by C. Michael Flieg & Allan Sander
Ralph Curtis Books
PO Box 349, Sanibel, FL 33957-0349
As a “pocket book” (4″ by 7.5″), the authors state that this book is not a complete guide and that other works are needed to compliment it. They proffer other more well known field guides such as the National Geographic Field Guide to the Birds of North America, (3rd edition) and the ABA/Lane Guide: A Birder’s Guide to Florida by Bill Pranty as supplemental reading. Further, the authors realize the limitations of a single photograph of a single species for the use of bird identification. (Cf. the pictures of Northern Rough-winged Swallow or Chimney Swift as examples!) Given the fact that the authors are not resident Florida birders, I feel that they did a very good job of organizing the material as well as making it available in an easy-to-read format. The latter is accomplished through the use of colored corner tabs representing the various avian families. Noted East Coast Florida birder Wally George is credited as having supplied the range and distributional data for the birds of Southern Florida.
Chapters of the book include: Introduction, How to use this book, Birding habitats in southern Florida, Key to corner tabs, Where to find birds in southern Florida, Species descriptions, Glossary, Further reading, Useful addresses and Index. The most useful aspect of this book, in my opinion, is the chapter on birding habitats and the species one may encounter in them. Knowing what can be expected to be seen in a given habitat makes it easier for the birder to maximize one’s time birding and the species to be seen, especially in unfamiliar locations.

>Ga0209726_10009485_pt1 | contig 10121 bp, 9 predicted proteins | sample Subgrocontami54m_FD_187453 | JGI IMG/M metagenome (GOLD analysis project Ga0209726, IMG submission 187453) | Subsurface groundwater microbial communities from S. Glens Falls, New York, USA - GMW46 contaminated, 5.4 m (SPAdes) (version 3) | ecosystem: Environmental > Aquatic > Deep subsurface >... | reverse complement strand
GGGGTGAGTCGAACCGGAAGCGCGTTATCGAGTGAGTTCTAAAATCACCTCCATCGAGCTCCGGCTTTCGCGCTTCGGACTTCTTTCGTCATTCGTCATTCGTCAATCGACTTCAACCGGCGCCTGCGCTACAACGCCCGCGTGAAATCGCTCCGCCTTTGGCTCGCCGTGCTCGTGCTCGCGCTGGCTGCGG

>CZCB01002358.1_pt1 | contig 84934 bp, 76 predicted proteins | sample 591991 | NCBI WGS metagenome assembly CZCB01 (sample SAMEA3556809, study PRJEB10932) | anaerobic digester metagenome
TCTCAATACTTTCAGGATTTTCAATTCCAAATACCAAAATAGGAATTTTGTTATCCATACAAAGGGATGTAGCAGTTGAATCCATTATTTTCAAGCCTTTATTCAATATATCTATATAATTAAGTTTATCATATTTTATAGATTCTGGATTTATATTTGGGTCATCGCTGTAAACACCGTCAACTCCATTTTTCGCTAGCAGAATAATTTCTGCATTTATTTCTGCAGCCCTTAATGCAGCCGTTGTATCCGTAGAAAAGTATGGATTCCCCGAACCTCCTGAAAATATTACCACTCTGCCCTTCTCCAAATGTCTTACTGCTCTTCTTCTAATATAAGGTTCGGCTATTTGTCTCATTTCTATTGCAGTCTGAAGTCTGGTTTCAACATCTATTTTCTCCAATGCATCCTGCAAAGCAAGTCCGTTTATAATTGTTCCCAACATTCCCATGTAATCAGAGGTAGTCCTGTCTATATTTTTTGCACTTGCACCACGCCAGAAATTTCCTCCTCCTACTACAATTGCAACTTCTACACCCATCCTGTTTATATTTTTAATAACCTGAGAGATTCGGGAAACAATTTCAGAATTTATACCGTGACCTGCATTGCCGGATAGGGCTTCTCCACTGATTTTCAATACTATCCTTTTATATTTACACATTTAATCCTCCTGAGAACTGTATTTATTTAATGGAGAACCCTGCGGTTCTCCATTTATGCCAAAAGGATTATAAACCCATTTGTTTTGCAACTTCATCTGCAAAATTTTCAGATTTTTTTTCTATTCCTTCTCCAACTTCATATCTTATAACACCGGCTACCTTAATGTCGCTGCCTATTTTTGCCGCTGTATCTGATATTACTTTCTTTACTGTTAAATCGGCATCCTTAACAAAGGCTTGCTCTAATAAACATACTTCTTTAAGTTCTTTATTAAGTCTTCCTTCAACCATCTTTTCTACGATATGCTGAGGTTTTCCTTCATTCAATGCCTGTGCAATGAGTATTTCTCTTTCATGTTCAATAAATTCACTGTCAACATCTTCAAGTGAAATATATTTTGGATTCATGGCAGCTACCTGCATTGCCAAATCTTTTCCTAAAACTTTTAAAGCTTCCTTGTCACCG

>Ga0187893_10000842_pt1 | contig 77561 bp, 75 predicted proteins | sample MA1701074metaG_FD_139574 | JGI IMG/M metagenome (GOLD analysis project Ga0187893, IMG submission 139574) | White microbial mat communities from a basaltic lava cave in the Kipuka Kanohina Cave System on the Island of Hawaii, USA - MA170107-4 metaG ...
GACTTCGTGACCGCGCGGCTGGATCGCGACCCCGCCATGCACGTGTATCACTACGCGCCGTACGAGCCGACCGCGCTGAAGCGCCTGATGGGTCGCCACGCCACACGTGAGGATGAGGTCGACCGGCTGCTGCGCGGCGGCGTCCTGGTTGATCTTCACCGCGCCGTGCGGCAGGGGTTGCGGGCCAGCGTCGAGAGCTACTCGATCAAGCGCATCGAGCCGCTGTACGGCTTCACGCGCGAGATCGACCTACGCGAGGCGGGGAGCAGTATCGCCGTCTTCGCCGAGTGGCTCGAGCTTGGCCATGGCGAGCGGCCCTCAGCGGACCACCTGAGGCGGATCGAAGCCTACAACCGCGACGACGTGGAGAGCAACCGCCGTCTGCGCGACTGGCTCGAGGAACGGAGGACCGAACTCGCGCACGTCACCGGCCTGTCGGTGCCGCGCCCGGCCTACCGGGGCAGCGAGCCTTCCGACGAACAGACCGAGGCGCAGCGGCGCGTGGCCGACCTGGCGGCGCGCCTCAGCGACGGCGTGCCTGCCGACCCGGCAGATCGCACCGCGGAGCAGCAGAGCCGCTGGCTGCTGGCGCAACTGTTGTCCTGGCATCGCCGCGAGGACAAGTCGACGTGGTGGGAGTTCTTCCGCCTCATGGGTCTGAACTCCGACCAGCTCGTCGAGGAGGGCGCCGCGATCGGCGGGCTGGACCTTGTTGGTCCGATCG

Another useful aspect of this book is the photographs of several of the “exotics” including psittiscids and mynas one might encounter in South Florida. Rose-ringed Parakeet, Budgerigar and Yellow-headed Parrot are illustrated as well as Common and Hill Mynas. My only wish would be for more psitticid photos such as White-winged and Yellow-chevroned Parakeet, as well as Black-hooded Parakeet and perhaps Monk. Still, some photos of exotics are better than nothing.
The glossary is another useful section of this book, but one can understand its limitations given the books size.
In short, I would recommend this book to anyone who wants to add to their library of local bird books covering our area of South Florida. In the field, it is an easy book to put in one’s shirt pocket when carrying other larger books is impractical. I would also recommend it to visiting and casual birders with the admonition to supplement it with a more thorough avian treatment such as National Audubon’s The Sibley Guide to Birds.
Vincent Lucas (November 2001)
* Available locally in the Fort Myers area from The Book Collection, 15271-28 McGregor Blvd. (McGregor Point Shopping Center), Fort Myers, FL 33908. Phone: (239) 481-3112.